Ted and I had a number of activities to choose from as ways to spend our time in Darwin, and we chose to visit the Northern Territory Museum and Art Gallery (NTMAG). It was definitely the right choice. It is one of the best museums we’ve ever visited–and we like museums, so we visit a lot of them. We spent several hours at the museum and could easily have spent another two hours there, but it was closing.
The first exhibit we viewed was called “Between the Moon and the Stars.” I learned some things about the moon that I didn’t know before. First, within our galaxy, Earth’s moon is the largest in relation to the size of the planet it orbits; second, Earth’s moon is one of the largest in the entire Solar System; and third, the moon is moving away from the Earth at the rate of 3.8 cm/year. (I might have known that before, but I’d forgotten it.) Because the moon used to be closer, Earth used to have much higher/lower tides, which affected the development of plants and animals in the tidal areas. My favorite piece of art in this exhibit is called “Solar Eclipse.”
The next exhibit we went to was titled “Therese Ritchie: Burning Hearts.” According to the sign at the entrance to the exhibit, Ritchie “is widely known for her irreverent humour and biting commentary that shines a spotlight on the foibles and backflips of prominent politicians and leaders.”
One of Ritchie’s platforms is the lack of access to health care in remote areas of Australia. People living in remote regions have a much lower life expectancy than the general population because (1) they are poor, which means (2) they don’t have cars, so (3) they can’t access health care services, even if they have health insurance. For example, kidney dialysis requires several hours of time three days a week, and the nearest health center providing dialysis is often 4-5 hours away (one way) in remote areas. Without a car, those people cannot have dialysis, so they die. One of Ritchie’s pieces of art shows four politicians opposed to expanding health care services sitting in a hospital during dialysis with the caption: “Get well soon.” Many of her other recent works address the harm fracking does to the earth. Ritchie titled one of them “Why I stuck a fracker up my clacker.” Here are two other pieces of her work. Australians in the museum recognized all the politicians in the first photo below.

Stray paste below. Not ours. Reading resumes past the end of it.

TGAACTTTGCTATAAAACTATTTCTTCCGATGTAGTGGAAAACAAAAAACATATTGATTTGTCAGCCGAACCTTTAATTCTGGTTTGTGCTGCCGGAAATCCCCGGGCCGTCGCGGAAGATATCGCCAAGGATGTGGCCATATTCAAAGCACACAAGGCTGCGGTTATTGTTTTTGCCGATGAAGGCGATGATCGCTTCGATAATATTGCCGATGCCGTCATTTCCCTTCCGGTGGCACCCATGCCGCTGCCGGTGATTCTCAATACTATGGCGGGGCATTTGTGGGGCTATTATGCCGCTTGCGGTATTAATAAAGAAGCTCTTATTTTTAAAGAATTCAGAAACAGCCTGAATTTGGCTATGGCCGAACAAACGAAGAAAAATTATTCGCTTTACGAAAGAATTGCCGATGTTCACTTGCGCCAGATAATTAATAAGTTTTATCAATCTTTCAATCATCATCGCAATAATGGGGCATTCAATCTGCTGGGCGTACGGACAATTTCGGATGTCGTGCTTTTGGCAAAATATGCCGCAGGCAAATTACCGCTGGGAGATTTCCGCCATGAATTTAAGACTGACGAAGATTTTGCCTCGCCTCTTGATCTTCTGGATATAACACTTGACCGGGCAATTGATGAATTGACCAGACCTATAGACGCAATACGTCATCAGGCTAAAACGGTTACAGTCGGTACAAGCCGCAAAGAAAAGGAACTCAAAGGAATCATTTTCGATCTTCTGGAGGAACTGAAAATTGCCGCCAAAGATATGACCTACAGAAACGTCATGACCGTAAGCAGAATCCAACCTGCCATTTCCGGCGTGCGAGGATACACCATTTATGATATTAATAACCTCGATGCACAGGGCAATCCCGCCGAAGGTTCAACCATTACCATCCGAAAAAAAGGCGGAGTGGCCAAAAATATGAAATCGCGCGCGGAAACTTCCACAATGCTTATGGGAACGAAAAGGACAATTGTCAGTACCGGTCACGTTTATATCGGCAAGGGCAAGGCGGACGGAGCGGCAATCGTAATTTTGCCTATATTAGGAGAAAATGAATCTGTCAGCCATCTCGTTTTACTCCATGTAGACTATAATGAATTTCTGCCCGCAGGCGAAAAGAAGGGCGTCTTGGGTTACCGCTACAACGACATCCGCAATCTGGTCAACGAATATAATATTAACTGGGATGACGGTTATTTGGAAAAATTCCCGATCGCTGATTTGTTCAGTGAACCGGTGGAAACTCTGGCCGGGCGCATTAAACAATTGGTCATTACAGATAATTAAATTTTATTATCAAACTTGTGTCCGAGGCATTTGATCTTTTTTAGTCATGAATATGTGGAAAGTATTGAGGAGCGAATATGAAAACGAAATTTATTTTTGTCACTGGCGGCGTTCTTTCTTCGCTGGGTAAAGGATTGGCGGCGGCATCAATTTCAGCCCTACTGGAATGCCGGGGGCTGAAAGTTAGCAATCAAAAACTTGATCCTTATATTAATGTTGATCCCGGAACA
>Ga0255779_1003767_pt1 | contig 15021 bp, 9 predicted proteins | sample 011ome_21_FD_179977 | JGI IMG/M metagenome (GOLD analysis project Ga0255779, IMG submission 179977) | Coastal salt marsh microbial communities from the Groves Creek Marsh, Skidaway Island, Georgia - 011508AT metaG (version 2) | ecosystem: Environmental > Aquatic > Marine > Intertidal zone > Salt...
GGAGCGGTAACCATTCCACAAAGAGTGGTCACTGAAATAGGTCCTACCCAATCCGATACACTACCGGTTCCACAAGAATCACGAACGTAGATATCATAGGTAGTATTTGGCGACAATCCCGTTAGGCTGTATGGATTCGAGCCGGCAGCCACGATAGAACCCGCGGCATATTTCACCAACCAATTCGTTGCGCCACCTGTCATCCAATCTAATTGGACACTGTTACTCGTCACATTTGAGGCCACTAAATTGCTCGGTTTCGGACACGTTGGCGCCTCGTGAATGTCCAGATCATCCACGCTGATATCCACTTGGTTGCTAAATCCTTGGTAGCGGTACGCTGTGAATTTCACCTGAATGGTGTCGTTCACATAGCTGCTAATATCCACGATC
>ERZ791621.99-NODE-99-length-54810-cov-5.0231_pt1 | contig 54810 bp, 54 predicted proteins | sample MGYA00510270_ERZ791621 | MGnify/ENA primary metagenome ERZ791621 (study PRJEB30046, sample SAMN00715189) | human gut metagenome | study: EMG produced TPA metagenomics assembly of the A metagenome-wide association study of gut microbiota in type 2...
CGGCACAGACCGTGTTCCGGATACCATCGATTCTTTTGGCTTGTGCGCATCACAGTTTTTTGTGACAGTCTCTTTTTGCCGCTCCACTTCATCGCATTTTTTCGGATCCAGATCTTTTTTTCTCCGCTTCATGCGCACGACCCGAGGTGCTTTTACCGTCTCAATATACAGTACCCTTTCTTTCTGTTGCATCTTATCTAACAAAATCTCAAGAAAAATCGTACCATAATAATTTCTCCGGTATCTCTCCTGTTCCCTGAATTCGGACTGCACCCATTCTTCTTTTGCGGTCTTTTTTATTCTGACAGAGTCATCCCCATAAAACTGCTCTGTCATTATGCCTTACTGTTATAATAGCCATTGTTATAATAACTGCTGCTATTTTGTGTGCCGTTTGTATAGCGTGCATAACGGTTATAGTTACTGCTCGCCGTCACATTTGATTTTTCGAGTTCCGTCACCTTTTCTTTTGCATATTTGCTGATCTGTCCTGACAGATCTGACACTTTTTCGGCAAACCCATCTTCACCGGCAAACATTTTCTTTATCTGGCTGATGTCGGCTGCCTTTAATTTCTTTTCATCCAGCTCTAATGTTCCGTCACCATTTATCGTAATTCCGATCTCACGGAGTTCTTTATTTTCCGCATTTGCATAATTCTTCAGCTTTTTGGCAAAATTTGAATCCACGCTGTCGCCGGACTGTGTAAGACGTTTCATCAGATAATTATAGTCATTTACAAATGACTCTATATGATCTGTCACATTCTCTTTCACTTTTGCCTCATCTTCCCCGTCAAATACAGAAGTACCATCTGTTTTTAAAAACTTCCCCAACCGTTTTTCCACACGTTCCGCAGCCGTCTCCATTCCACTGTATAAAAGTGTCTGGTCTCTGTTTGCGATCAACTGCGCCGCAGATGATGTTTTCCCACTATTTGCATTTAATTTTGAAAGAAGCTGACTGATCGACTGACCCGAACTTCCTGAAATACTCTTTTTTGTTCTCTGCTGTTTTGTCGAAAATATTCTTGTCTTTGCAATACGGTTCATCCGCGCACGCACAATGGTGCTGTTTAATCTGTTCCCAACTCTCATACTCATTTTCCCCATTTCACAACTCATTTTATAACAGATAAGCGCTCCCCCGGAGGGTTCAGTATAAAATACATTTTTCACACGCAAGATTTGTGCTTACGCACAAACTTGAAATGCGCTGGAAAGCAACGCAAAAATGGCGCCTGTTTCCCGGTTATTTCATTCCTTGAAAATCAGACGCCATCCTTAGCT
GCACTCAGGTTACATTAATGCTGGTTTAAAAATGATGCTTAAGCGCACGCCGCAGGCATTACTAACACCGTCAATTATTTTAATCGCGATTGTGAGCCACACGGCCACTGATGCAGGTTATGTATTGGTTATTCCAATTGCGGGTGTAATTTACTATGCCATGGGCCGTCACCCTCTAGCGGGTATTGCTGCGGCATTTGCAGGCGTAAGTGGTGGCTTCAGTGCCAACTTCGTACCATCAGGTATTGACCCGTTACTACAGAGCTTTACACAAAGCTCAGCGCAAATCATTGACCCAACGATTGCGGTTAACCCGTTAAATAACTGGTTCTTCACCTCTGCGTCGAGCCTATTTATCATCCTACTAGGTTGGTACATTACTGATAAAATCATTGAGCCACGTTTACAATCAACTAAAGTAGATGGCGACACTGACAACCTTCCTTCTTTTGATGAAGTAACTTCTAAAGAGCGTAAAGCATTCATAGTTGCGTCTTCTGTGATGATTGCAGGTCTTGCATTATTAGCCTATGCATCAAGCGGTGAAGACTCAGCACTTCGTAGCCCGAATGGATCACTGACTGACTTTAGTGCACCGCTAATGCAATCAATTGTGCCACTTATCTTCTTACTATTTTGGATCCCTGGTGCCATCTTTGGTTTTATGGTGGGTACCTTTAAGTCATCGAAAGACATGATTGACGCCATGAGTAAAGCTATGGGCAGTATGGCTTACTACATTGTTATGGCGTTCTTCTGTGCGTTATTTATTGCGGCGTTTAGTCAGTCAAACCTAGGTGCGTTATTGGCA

We headed for the exhibit about Cyclone Nancy that flattened Darwin in 1974, but checked the time and discovered we had 20 minutes left before the museum closed. As a result, we had to skim the displays and hurry through that exhibit. We walked down to the beach and took some photos before going back to our ship. We saw an Australian ibis and a beach not unlike some in the Pacific Northwest as well as an afternoon thundershower in the distance.
Today we’re having a day at sea while we cross the Timor Sea from Komodo to Darwin, Australia. It’s very relaxing and gave us some time to wander around the ship. It’s all decorated for Christmas. I appreciate the cruise company’s thought, but it’s just weird to be under a blazing sun with temperatures near 90 degrees while looking at Christmas trees and decorations, and garlands decorated with twinkle lights.
The library bookshelves are trimmed with garland and twinkle lights.
Reindeer at rest near a snack bar.
I think this tree is made of large, flat pieces of driftwood.
Even the pool is decorated with garlands and lights. It’s really weird to see people in swimsuits surrounded by Christmas garlands.
The coupd’état is the grand stairway into the lobby. (The dark thing at the bottom of the stairs is a grand piano, in case it’s hard to identify on a small screen.) Behind it is an arrangement of gingerbread houses.
Here’s a picture of the gingerbread houses in the lobby (left) and at the entrance to one of the restaurants (right).
Underneath the stairway to the lobby is a mosaic that reminds me of a salad bar.
On our way around the top deck, I was trying to determine where to stand to take a picture without facing the sun. Ted and I quickly realized it didn’t matter much–the sun is almost directly overhead. We checked our shadows, and they’re pretty short. This was at about 1:30 p.m. Playing “step on your shadow” requires a short step.
Our ship leaves a “path” beyond the infinity pool on the deck below.
There’s not much on the horizon. It looks like North Dakota, only blue.
Back in our room, we discovered that the refreshing beverages in our mini-fridge look different in Asia.
We thought it was best that we eat the Toblerone bars in the mini-fridge before they spoil. The good times just keep on coming!